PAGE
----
A traditional variety, with various attractive earthtone shades and markings. Very good yields especially when grown up corn stalks. The story goes that the various colours must be grown together or else there will be few flowers. Much like a family they are stronger when kept together. Excellent as a green snap or dry bean. A drought-tolerant variety.
Cornplanter Purple Bean
An heirloom from the Seneca Indians (also known as Black Snake). Black seeds. The pods turn purple as they mature. A very versatile bean. Young beans can be used as snap beans as well as becoming a very good shellout and dry bean.
Fat Goose Bean
Shocking pink pods at green shellout stage. A dry bean with long brown seeds.
Flat and shaped like a lima bean, with black and white streaks. Very productive and cooks quickly for soups and stews. A very good dry climbing bean. Extremely rare. Originated with the Iroquois Indians.
Genuine Cornfield Bean
Also known as Scotia, or Striped Creaseback, or Rattlesnake. A traditional variety cultivated by the Iroquois Indians who used it as a corn soup bean and bread bean. A shade-tolerant variety that is good for growing up corn stalks. A valuable variety for keeping nitrogen in your corn crop. The pods are tender, meaty and keep well. The seed is buff with brown mottles and stripes. Good as a snap or green shellout bean. Produces very well under conditions of high heat.
Gold of Bakau
4-inch pods with 3-4 large grey seeds. Heavy production.
Climbing dry bean that yields well. A folkrace variety that was collected from Hotevilla in Hopiland.
Hopi Black Pinto
Heavy yielding climbing beans with black streaks on off-white background.
Hopi String Bean
Ancient climbing bean that was used by the Anasazi cliff dwellers at Mesa Verde. Can be used as a green bean, shell-out or as a dry bean. According to Mary Ami (a Hopi lady who runs a produce stand in Hopiland), she said that Hopis always have her send seed of this variety to them, wherever they go.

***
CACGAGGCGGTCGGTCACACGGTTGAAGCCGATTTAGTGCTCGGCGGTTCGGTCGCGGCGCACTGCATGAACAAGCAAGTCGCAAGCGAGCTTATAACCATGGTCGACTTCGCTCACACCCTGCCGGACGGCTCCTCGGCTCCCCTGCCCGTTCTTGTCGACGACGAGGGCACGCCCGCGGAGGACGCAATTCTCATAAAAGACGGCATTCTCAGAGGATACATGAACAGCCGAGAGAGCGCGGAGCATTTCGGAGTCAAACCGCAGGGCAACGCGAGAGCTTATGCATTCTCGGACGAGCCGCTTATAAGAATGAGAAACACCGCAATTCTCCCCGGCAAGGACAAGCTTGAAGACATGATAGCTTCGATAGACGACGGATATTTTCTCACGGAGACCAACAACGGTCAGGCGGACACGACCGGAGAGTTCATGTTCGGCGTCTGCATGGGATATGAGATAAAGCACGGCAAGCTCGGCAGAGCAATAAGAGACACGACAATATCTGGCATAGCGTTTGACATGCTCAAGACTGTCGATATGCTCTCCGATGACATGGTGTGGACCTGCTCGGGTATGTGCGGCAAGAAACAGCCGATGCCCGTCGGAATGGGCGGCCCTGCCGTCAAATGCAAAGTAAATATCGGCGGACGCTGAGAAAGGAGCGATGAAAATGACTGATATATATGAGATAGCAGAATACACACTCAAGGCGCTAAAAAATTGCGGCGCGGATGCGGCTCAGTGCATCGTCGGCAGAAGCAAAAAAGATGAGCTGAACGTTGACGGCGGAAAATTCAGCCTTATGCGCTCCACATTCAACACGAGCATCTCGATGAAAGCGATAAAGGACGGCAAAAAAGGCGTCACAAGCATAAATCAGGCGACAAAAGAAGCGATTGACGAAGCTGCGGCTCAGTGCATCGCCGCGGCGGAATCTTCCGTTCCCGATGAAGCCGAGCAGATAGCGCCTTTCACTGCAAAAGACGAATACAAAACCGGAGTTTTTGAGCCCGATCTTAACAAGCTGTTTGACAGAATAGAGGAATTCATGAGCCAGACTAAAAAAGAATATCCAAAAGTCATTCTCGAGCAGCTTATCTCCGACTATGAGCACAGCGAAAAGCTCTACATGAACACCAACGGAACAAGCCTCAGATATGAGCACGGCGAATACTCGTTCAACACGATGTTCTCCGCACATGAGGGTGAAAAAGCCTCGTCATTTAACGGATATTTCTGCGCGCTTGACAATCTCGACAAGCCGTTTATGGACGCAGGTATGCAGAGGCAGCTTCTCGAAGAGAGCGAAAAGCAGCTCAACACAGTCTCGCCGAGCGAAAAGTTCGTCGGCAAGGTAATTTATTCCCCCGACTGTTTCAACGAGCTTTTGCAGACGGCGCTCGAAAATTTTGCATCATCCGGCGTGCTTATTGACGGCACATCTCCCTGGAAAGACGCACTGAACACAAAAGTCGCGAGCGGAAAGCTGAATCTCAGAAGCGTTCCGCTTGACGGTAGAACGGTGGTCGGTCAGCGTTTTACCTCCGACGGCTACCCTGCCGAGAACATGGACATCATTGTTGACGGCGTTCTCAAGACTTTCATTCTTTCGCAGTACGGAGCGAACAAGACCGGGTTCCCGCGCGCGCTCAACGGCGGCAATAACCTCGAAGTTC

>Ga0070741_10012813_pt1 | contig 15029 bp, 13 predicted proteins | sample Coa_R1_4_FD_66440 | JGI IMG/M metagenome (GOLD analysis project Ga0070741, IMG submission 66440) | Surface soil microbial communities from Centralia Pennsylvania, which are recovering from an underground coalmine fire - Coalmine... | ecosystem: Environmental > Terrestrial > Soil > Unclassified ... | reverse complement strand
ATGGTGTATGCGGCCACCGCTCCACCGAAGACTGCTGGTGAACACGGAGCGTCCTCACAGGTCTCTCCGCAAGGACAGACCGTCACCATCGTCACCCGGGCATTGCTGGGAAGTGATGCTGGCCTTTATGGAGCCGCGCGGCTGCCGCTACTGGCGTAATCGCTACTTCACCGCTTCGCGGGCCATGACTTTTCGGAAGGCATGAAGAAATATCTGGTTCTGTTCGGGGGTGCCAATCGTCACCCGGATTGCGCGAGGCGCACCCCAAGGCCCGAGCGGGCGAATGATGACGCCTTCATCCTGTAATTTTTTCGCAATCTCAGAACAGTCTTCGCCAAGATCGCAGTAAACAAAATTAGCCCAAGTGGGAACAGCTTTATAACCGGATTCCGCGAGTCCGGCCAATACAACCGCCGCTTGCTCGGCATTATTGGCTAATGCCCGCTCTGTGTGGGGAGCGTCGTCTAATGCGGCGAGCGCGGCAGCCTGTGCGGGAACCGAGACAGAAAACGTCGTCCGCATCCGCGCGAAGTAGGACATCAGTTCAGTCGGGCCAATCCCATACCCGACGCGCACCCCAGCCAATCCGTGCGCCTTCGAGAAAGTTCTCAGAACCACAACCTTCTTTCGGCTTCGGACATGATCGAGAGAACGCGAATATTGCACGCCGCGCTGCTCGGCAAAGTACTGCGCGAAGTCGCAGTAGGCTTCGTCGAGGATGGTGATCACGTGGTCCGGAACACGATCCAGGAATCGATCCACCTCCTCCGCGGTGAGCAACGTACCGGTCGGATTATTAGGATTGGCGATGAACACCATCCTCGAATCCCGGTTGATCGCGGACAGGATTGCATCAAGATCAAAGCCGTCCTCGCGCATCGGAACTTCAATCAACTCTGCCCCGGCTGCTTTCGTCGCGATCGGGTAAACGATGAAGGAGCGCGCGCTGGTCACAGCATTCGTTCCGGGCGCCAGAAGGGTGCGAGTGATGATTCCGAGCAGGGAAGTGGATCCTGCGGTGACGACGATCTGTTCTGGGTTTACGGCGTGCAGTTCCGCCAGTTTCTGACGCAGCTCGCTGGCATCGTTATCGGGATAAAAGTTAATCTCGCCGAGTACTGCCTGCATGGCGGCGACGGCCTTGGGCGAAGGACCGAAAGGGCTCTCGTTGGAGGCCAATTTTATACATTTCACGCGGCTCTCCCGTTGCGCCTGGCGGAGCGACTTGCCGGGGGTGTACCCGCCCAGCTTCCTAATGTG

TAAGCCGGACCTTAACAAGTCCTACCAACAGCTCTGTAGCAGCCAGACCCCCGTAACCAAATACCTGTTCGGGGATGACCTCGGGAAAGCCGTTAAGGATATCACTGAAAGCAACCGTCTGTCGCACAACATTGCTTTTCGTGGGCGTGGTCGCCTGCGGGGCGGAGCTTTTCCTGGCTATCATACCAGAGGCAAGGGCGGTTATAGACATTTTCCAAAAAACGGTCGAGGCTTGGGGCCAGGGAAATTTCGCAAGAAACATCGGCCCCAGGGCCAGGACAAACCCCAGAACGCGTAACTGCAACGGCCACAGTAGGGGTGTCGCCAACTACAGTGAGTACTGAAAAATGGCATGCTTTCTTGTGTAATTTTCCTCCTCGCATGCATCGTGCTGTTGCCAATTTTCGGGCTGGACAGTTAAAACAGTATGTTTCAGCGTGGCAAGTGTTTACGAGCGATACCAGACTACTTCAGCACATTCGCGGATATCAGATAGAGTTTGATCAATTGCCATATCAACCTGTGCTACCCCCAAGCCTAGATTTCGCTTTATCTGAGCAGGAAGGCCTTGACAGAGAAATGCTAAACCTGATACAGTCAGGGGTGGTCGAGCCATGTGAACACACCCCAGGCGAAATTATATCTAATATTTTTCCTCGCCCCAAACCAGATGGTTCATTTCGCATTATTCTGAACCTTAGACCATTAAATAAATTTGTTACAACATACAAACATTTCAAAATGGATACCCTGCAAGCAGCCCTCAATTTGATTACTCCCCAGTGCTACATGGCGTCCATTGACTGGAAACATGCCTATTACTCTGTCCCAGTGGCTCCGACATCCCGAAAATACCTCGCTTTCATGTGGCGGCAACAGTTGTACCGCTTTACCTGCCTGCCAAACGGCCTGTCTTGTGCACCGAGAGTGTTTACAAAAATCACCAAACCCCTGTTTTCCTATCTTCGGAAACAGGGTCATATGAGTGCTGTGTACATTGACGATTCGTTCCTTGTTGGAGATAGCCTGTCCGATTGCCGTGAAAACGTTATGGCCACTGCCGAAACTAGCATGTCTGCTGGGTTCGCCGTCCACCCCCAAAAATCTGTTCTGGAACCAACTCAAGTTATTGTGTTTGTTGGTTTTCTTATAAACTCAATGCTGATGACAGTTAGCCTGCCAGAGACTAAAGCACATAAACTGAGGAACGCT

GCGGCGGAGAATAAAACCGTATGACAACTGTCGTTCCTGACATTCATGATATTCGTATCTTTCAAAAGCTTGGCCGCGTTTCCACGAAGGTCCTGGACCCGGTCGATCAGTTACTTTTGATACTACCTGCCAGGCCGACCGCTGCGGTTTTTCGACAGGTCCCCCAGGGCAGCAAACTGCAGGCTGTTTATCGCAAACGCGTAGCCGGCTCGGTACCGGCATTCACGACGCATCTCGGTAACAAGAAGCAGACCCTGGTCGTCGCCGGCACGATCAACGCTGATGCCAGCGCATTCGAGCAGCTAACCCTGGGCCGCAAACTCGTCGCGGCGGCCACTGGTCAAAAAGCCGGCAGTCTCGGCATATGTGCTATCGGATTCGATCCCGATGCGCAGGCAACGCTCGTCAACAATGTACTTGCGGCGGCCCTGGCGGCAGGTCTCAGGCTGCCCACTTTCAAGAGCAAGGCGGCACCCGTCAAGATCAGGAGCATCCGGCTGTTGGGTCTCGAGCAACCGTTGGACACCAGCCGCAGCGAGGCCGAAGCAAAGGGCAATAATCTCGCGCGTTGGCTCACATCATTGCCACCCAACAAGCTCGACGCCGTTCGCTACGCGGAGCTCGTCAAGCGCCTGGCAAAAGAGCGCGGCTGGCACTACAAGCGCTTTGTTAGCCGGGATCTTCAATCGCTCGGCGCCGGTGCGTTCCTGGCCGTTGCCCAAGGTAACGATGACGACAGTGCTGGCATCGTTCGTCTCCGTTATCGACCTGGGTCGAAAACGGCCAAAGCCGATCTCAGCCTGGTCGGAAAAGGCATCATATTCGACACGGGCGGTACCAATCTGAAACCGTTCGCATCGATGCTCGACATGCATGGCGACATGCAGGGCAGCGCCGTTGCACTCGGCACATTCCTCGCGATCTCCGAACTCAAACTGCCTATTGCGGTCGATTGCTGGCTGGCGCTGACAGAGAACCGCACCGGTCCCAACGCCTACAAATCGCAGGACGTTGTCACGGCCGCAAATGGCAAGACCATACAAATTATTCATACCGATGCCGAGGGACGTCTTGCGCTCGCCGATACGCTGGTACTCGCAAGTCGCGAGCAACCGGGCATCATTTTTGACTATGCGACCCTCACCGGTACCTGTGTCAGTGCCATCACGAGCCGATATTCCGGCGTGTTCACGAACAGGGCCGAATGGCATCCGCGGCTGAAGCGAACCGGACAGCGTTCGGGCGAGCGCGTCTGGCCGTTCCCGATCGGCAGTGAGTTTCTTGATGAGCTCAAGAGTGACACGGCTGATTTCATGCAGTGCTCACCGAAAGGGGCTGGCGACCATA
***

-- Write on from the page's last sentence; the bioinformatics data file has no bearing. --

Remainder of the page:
Indian Hannah Bean
A very rare cutshort bean from the Lenape/Delaware Indian Nation (also known as Lenape Cutshort or Delaware Cutshort). Small tan seed with brown markings, packed tightly into the pods, good yield.
Also known as Amish Knuttle, Colorado River Bean, Flor de Mayo, or Red Nightfall. Beautiful off-white seeds, splashed with maroon colour that looks like it has been spraypainted on. The original seed is said to have arrived in America via the pilgrims on the Mayflower ship in 1620. Used predominantly as a dry bean.
Ohio Pole Bean
An Ohio bean of Native American origin, possibly connected to the Native American Kickapoo tribe around Fort Wayne, in the 1790’s. Large pods on disease-resistant, hardy, vigorous vines. The seed is purple with white speckles. Used as a dry bean.
Small then red seed, very pretty. This is a climbing variety.
Price Family Cherokee heirloom dating back to the 1830’s. Vines, flowers and pods are royal purple. Light cream coloured seeds when dried. Better as a dry bean than a snap bean.
Seneka Speckled Bird Egg
Prolific producer of green beans. The dry seed is round and speckled tan. This is a climbing bean.
High-yielding climbing bean with gorgeous large, shiny, deep-purple seeds. Sweet taste, smooth texture. This variety produces both white and lilac flowers. From the high arid Mesa de Agostadero, Chihuahua.
Tarahumara Dark Purple
A very unusual deep purple bean, with a few grey and dark red types mixed in. A Climbing bean with dark lilac flowers and colourful pods, from near Panalachi, Chihuahua, Mexico.
Vigorous growing climbing bean. Pods are 3.5-4 inches long with 4 to 7 beans. Good for bottling or drying. Beans are frosted buff with brown on one end. The name comes from a story that a hunter shot a turkey and found the seed in its craw. The seed was planted and saved. A green bean that can also be used as a dry bean. Heirloom from Virginia, North Carolina and Tennessee.